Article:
Cycling to the top

Fadhil Yunus

Brunei Darussalam cycling star Luqman bin Hadzid’s interest in sports began in swimming before he made the switch to cycling, and embarked on an eventful journey both domestically and internationally. He has not looked back since.

He had taken up athletics but later figured out that the sport did not suit him and found his true calling in cycling.

“I joined cycling in 2010 and before that I was a swimmer for 15 years. I switched to athletics as I wanted to try something new and, after a year, I found out athletics was not for me,” said Luqman in an interview with the Bulletin.

The idea of being involved in cycling was first mooted when a former national coach who originated from Malaysia Yafiz Jamaludin suggested that he take up the sport.

“I gave it a shot when my coach offered me to join the sport in 2010,” said Luqman. “My first local event was also in the same year and I won my first race which kept me motivated.”

Luqman bin Hadzid at a cycling event. PHOTO: NORAQILAH BAHAR

“My first international cycling event was in a tour race in Malaysia which I didn’t do very well in. But, I didn’t give up, kept going and learnt from my mistakes,” he added.

“I attended a training camp in Korea and joined both local and international races including Borneo which has kept me motivated to join cycling until now.”

Luqman’s former coach has played a pivotal role in his development as a cyclist, where he enjoyed some success in the regional scene, most notably with podium finishes in the OCBC Cycle in Singapore.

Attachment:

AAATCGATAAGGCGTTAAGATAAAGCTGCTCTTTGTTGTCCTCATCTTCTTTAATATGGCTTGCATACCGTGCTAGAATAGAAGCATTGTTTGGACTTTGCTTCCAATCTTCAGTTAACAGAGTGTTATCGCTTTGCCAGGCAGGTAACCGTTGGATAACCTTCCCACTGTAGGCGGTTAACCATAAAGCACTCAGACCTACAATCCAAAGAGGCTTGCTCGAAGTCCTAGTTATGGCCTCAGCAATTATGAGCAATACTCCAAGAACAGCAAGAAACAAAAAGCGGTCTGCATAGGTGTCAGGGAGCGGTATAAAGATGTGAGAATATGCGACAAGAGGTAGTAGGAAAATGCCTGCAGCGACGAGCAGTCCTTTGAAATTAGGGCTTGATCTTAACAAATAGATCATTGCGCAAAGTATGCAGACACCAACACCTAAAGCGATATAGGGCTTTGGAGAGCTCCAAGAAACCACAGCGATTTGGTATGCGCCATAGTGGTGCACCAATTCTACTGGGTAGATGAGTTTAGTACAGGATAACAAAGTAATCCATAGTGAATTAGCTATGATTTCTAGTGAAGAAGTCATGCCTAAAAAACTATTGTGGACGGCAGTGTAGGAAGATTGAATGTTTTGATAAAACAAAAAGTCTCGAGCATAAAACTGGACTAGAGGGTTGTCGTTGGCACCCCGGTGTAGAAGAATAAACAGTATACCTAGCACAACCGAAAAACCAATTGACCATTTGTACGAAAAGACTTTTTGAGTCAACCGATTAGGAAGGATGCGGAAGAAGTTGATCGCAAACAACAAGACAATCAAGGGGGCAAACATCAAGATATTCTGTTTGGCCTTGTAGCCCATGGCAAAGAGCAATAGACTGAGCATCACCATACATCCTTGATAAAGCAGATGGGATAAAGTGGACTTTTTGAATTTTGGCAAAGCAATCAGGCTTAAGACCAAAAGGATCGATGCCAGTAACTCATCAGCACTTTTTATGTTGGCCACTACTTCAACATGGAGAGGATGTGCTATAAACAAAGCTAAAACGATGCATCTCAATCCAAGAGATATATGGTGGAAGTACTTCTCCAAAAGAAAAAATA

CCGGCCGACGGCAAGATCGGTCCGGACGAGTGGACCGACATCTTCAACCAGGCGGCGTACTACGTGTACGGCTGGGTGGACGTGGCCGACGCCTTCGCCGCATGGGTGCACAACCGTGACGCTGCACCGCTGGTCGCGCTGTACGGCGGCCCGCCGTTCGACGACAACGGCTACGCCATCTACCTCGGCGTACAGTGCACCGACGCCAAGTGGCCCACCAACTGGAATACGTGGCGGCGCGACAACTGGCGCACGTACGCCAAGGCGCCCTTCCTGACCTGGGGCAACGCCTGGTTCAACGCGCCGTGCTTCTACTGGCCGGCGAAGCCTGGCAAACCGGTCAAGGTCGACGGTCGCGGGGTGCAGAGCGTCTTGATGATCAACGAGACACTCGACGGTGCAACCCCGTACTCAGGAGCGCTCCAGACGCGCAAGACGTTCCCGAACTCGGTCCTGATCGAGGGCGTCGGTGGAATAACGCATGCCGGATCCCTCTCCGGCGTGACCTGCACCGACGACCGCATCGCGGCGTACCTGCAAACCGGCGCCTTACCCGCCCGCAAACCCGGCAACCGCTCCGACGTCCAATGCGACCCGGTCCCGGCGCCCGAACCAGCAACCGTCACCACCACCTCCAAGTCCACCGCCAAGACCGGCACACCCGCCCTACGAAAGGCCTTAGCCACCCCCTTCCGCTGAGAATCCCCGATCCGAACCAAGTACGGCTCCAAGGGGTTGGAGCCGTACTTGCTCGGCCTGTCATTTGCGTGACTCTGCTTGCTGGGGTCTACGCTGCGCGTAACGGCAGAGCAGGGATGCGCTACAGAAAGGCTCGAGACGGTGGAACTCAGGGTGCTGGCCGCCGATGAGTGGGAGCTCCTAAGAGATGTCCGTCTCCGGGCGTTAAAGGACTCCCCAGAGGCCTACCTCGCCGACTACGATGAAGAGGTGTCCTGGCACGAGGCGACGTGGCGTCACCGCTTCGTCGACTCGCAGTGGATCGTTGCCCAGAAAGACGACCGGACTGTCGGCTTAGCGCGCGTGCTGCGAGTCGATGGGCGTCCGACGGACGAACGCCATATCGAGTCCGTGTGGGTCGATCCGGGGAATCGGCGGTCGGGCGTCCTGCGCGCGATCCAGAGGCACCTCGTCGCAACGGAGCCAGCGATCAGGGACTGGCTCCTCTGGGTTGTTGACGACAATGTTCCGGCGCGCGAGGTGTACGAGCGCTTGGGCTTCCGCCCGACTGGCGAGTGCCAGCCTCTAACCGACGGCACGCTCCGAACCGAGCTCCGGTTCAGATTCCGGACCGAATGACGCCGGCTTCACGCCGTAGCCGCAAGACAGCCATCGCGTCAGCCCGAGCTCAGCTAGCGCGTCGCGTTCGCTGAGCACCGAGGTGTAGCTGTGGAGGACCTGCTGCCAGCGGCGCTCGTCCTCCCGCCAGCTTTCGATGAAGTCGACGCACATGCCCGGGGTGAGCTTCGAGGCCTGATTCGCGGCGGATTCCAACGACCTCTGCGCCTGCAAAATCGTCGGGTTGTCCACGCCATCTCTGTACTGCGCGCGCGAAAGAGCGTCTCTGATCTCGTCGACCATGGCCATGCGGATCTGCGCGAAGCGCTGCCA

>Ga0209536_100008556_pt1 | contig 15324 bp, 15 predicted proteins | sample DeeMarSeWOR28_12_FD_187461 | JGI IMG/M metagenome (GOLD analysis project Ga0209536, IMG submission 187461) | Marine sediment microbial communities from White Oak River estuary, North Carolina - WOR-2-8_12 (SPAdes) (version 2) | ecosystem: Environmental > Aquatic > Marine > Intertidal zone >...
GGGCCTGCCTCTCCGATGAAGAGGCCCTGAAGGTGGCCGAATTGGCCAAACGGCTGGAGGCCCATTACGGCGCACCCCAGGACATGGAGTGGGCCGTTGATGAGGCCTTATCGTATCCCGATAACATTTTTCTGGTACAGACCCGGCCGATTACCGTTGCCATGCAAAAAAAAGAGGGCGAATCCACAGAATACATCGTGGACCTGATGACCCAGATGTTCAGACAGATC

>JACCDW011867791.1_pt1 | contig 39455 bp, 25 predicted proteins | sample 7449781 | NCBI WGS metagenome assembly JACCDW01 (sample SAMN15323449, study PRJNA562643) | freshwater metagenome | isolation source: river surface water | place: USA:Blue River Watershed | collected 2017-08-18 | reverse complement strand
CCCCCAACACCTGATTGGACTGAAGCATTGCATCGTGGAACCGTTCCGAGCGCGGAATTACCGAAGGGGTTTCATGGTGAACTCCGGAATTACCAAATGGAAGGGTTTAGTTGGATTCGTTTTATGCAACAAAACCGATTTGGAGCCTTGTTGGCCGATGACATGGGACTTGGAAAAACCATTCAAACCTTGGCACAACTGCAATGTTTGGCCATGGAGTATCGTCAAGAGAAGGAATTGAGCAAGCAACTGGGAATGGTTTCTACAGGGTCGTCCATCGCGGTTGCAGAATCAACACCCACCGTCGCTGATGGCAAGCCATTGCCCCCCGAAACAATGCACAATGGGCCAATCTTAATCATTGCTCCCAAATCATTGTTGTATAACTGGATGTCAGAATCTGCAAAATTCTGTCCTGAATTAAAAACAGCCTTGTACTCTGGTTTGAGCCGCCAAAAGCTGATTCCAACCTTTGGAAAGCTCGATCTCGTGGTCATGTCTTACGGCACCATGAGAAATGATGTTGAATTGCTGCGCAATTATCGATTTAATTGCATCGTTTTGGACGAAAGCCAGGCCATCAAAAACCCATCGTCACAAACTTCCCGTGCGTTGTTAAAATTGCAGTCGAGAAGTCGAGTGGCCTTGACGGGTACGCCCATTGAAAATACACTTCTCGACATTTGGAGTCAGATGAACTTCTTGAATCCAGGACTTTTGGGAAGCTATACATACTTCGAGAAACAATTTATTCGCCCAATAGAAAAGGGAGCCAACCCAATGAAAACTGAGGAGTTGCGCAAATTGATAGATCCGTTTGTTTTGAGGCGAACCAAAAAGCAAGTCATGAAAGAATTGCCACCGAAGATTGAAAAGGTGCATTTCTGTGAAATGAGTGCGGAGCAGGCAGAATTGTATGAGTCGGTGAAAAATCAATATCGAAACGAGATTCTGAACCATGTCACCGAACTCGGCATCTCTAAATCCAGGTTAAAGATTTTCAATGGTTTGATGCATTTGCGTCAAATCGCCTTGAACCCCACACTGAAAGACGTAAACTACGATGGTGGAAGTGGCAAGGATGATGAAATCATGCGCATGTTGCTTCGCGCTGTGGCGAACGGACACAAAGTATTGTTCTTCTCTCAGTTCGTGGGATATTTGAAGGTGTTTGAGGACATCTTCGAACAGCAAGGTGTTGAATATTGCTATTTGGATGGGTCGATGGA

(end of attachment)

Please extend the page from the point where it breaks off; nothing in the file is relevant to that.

“When I first joined the team, Yafiz taught me a lot and he also motivated me. He looks after all the cyclists, not just me. He was our mentor. He gave me the chance to be a good rider.”

In his early days of competition, Luqman had already gained experience in triathlons where he competed in the multi-disciplinary field of swimming, running and cycling.

Though he was not originally interested in cycling, he has already established the basics of the discipline.

“I won the first triathlon back then and from there I already knew how to cycle. But at that time, I was not into cycling.”

“I found that cycling is fun, you are free to go wherever you want and you can have a weekend ride with your friends. It is more about passion.”

The 28-year-old shared that the country has cyclists with good potential, adding that there is a need to develop junior cyclists to pave the way for the new generation.

Luqman, who has represented the country at an international level said, “For me, I can stop anytime but we need to develop more junior cyclists to replace us.”

The cyclist has won numerous races in the local circuit but a competition in Singapore, which drew competitors from the region, proved to be one of his career highlights.

“It was a good experience in the OCBC Cycle. It was a short race but it was a good experience as a sprinter. It is a short course in a five-kilometre race. It’s all about strategy and Yafiz prepared us well for it.”

The coach has ensured that the cyclists played their roles as well as their positioning in the team during the team race.

Luqman’s journey in competitive cycling also took him as far as the city of Almaty in Kazakhstan where he gained valuable experience as part of the Astana Pro Cycling Team in the mid-2010s.

Luqman is open to the idea of joining a competition overseas, but not without caveat that it is not easy to deal with as he does not cycle on a full-time basis. “I have my own career so my training is also limited.”

The cycling star usually trains two to three hours during a weekday and more than four hours during the weekend.

He currently rides for local-based Wakanda Cycling Team, which enjoyed top honours during the Kota Kinabalu Century Race last year.

“We have more than 10 riders in the team and we also have potential young junior cyclists,” he added.